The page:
Sometimes too much abundance can be overwhelming. To clear your mind, it's important to clear your home. Purging, reorganizing, and removing clutter allows you to create a more functional home where everything has its place and its purpose. It also eliminates the physical chaos that often turns into mental chaos.
Organize your closet in a way that excites you to choose an outfit. Decorate your living room in a way that affords you structure and clarity – not clutter. Create a home environment where everything in your space brings you joy – not because you have stuff, but because that stuff is meaningful, beautiful, and functional. You spend most of your time at home, it ought to be a space that ushers in good vibes, happiness, and love. For help mastering your purge – because let's be honest, letting things go can be difficult – reading The Life-Changing Magic of Tidying Up is a great place to start.
Release Toxic Energies.
Misery loves company, and the easiest way to disrupt your peace is to allow someone in your space whose energy, aura, or intentions, are not aligned with yours. Release people who breed negativity. Stop tending to places that cause you to revisit traumas. Let go of things that threaten your joy. And don't feel bad about doing so; remember, when you're at your best, you can be more present for the people, places, and things that make you happiest. Releasing energies that threaten your peace is critical to maintaining your peace.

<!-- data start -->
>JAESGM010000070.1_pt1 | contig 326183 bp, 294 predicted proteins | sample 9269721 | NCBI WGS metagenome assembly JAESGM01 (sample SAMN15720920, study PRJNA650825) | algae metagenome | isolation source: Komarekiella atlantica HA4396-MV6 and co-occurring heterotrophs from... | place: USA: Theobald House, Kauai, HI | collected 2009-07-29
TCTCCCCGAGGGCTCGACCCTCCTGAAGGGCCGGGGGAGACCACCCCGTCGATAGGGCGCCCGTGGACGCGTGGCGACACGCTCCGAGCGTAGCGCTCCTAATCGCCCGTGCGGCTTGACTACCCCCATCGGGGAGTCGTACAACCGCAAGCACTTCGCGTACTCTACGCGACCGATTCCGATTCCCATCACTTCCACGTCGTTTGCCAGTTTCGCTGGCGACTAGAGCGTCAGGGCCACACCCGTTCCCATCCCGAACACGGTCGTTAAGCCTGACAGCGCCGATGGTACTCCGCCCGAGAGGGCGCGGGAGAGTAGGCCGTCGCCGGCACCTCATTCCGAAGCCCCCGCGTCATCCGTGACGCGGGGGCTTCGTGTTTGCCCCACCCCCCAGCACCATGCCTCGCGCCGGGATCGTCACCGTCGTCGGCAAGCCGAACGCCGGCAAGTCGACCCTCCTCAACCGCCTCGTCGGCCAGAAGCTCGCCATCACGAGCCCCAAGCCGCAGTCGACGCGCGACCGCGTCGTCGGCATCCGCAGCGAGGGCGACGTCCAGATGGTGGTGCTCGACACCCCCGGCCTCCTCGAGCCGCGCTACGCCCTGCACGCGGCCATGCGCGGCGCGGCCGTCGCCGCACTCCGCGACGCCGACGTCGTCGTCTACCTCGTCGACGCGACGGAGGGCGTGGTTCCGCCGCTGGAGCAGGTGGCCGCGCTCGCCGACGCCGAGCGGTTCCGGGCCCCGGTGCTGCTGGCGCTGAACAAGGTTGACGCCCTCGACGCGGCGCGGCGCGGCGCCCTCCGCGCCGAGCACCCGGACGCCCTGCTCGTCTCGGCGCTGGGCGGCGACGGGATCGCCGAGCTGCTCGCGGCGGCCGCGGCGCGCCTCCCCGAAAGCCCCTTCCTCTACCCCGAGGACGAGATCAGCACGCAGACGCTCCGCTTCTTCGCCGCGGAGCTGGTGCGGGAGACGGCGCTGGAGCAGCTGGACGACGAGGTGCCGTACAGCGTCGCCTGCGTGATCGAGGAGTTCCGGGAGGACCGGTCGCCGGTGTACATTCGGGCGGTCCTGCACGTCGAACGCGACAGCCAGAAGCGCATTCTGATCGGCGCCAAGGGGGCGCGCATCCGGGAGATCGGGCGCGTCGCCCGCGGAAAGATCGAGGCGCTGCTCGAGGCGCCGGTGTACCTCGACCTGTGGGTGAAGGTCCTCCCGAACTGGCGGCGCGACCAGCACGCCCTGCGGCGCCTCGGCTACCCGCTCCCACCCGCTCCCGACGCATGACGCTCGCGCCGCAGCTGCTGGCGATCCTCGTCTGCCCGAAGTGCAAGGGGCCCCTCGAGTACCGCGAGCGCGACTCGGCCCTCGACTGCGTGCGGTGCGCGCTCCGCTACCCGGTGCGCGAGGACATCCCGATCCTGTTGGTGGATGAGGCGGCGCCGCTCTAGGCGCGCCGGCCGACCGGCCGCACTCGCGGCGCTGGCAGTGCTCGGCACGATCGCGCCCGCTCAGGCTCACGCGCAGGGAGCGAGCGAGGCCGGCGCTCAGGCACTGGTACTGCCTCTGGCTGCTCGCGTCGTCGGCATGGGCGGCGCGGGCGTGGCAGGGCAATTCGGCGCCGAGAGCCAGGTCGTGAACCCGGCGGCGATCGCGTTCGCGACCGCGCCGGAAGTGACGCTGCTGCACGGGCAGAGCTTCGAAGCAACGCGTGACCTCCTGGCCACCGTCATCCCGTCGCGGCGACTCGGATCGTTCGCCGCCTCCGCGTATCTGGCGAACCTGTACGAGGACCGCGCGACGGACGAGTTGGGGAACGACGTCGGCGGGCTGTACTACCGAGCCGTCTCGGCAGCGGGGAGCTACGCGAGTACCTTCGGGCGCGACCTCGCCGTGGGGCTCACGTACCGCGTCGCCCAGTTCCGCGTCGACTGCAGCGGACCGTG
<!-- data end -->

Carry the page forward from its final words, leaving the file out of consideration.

Find a Quiet Space.
Sometimes noise is the culprit. When chaos erupts in your life, sometimes just the sound of something can set you off. I've been in mental roadblocks where just the sound of the television would send me up a wall. I've learned that when those moments occur, it's my spirit's cry for attention. Recognizing this has taught me the importance of silencing that noise and allowing myself time to think through what may be going on around me. Maybe there's an internal dilemma that I need to think through. A thought I must get out. Or an emotional response I need to express.
Regardless of what that moment may be for you, it's hard to think through issues without the silent space required for doing so. Give yourself some time to shut down the noise, sit in silence, and reflect.
Focus on What's Important.